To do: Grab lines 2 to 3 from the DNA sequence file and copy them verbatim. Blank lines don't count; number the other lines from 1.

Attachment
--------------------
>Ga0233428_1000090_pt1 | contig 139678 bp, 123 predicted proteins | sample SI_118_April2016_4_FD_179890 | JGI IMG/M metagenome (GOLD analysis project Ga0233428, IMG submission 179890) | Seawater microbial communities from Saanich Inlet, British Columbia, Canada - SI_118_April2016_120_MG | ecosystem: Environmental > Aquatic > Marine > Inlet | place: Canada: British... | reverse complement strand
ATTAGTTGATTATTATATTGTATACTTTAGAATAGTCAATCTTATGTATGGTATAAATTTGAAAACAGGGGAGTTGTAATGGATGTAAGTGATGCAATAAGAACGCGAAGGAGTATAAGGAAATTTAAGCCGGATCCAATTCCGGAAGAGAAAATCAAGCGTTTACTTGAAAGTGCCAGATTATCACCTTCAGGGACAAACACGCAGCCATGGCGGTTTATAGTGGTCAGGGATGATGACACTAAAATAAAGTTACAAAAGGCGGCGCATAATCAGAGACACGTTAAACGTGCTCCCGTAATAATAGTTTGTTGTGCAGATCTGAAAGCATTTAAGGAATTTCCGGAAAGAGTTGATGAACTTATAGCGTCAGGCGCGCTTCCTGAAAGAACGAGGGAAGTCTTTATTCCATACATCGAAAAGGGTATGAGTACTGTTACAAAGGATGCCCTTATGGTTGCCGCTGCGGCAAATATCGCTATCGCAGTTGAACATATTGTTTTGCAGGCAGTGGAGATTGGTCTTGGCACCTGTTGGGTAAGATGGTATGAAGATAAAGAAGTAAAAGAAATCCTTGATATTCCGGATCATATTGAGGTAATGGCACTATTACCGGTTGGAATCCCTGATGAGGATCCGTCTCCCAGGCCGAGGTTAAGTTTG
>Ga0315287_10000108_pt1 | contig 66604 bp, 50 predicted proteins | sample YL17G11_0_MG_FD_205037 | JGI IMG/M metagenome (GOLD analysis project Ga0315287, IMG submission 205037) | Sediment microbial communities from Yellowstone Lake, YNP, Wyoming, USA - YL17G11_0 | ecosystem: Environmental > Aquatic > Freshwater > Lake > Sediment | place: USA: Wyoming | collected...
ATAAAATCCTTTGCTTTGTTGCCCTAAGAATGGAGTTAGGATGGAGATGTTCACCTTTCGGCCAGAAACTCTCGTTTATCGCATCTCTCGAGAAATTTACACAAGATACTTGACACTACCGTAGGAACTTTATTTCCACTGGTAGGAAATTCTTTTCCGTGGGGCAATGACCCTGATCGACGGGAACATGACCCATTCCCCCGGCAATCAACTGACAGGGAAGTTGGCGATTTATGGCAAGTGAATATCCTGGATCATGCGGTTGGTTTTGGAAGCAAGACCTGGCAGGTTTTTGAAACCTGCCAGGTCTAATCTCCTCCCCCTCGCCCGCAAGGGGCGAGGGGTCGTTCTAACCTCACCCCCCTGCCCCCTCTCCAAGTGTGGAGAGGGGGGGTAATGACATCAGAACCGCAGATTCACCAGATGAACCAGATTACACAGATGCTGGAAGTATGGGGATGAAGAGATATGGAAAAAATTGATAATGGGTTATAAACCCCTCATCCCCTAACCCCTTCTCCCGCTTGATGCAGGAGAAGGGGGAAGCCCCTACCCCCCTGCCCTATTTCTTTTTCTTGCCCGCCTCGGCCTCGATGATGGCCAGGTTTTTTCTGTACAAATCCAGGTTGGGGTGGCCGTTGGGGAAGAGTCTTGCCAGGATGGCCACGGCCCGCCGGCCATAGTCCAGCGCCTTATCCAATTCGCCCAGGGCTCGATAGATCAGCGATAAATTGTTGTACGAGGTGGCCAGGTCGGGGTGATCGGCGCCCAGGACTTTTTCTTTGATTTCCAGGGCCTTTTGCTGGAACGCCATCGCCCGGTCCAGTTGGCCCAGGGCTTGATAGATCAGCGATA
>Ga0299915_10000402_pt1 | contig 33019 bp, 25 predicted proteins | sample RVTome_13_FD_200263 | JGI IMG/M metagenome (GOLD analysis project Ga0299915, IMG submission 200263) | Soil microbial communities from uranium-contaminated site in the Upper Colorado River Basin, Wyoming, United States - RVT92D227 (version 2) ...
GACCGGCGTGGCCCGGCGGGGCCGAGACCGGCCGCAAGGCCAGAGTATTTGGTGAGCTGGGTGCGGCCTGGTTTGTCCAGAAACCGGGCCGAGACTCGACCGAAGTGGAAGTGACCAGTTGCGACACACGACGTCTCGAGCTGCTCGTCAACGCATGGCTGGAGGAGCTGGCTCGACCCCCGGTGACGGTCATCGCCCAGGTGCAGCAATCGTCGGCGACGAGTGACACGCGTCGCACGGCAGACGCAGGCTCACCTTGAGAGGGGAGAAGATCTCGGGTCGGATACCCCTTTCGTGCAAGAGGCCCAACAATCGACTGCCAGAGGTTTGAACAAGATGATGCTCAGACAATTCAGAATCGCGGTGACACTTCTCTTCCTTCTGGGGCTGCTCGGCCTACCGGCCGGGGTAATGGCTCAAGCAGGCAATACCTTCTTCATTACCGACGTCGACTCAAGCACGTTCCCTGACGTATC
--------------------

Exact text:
ATTAGTTGATTATTATATTGTATACTTTAGAATAGTCAATCTTATGTATGGTATAAATTTGAAAACAGGGGAGTTGTAATGGATGTAAGTGATGCAATAAGAACGCGAAGGAGTATAAGGAAATTTAAGCCGGATCCAATTCCGGAAGAGAAAATCAAGCGTTTACTTGAAAGTGCCAGATTATCACCTTCAGGGACAAACACGCAGCCATGGCGGTTTATAGTGGTCAGGGATGATGACACTAAAATAAAGTTACAAAAGGCGGCGCATAATCAGAGACACGTTAAACGTGCTCCCGTAATAATAGTTTGTTGTGCAGATCTGAAAGCATTTAAGGAATTTCCGGAAAGAGTTGATGAACTTATAGCGTCAGGCGCGCTTCCTGAAAGAACGAGGGAAGTCTTTATTCCATACATCGAAAAGGGTATGAGTACTGTTACAAAGGATGCCCTTATGGTTGCCGCTGCGGCAAATATCGCTATCGCAGTTGAACATATTGTTTTGCAGGCAGTGGAGATTGGTCTTGGCACCTGTTGGGTAAGATGGTATGAAGATAAAGAAGTAAAAGAAATCCTTGATATTCCGGATCATATTGAGGTAATGGCACTATTACCGGTTGGAATCCCTGATGAGGATCCGTCTCCCAGGCCGAGGTTAAGTTTG
>Ga0315287_10000108_pt1 | contig 66604 bp, 50 predicted proteins | sample YL17G11_0_MG_FD_205037 | JGI IMG/M metagenome (GOLD analysis project Ga0315287, IMG submission 205037) | Sediment microbial communities from Yellowstone Lake, YNP, Wyoming, USA - YL17G11_0 | ecosystem: Environmental > Aquatic > Freshwater > Lake > Sediment | place: USA: Wyoming | collected...